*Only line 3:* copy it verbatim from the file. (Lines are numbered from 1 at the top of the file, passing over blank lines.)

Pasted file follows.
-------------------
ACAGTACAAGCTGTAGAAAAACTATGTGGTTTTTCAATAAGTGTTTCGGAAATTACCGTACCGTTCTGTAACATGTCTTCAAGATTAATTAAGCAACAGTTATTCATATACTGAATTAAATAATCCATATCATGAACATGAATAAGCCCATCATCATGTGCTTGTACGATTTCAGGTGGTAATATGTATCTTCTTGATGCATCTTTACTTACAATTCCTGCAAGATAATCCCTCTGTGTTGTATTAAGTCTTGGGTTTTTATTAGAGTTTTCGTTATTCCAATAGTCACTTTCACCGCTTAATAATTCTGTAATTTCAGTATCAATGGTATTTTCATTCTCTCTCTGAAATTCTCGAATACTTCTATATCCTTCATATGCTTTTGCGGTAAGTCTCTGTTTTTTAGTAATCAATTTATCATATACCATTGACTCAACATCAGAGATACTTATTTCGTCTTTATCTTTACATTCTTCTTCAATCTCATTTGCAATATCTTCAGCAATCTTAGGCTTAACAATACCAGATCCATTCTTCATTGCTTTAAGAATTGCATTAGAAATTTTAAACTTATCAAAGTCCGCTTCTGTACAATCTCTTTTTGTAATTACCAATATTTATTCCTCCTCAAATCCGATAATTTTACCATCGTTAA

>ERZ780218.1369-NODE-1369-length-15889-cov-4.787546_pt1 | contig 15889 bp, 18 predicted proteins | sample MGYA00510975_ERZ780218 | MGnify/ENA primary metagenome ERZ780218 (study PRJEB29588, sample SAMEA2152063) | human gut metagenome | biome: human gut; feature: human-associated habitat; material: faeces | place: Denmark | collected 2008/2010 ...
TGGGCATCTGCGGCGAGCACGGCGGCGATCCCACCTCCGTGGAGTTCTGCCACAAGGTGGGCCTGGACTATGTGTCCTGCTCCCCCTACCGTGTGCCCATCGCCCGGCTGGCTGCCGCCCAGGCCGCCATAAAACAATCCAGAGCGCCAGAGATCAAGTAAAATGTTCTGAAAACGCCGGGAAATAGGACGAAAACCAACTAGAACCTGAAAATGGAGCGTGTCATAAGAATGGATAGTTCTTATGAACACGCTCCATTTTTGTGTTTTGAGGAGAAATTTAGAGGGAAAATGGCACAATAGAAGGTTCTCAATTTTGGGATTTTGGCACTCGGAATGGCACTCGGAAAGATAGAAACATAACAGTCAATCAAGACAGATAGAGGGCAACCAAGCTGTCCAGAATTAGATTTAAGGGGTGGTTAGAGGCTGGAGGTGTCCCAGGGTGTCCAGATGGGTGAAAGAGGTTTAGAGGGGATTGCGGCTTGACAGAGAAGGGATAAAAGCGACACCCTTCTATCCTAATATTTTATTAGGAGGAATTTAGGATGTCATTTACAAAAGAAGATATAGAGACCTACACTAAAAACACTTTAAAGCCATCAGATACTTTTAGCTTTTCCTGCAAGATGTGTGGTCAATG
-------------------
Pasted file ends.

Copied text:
TGGGCATCTGCGGCGAGCACGGCGGCGATCCCACCTCCGTGGAGTTCTGCCACAAGGTGGGCCTGGACTATGTGTCCTGCTCCCCCTACCGTGTGCCCATCGCCCGGCTGGCTGCCGCCCAGGCCGCCATAAAACAATCCAGAGCGCCAGAGATCAAGTAAAATGTTCTGAAAACGCCGGGAAATAGGACGAAAACCAACTAGAACCTGAAAATGGAGCGTGTCATAAGAATGGATAGTTCTTATGAACACGCTCCATTTTTGTGTTTTGAGGAGAAATTTAGAGGGAAAATGGCACAATAGAAGGTTCTCAATTTTGGGATTTTGGCACTCGGAATGGCACTCGGAAAGATAGAAACATAACAGTCAATCAAGACAGATAGAGGGCAACCAAGCTGTCCAGAATTAGATTTAAGGGGTGGTTAGAGGCTGGAGGTGTCCCAGGGTGTCCAGATGGGTGAAAGAGGTTTAGAGGGGATTGCGGCTTGACAGAGAAGGGATAAAAGCGACACCCTTCTATCCTAATATTTTATTAGGAGGAATTTAGGATGTCATTTACAAAAGAAGATATAGAGACCTACACTAAAAACACTTTAAAGCCATCAGATACTTTTAGCTTTTCCTGCAAGATGTGTGGTCAATG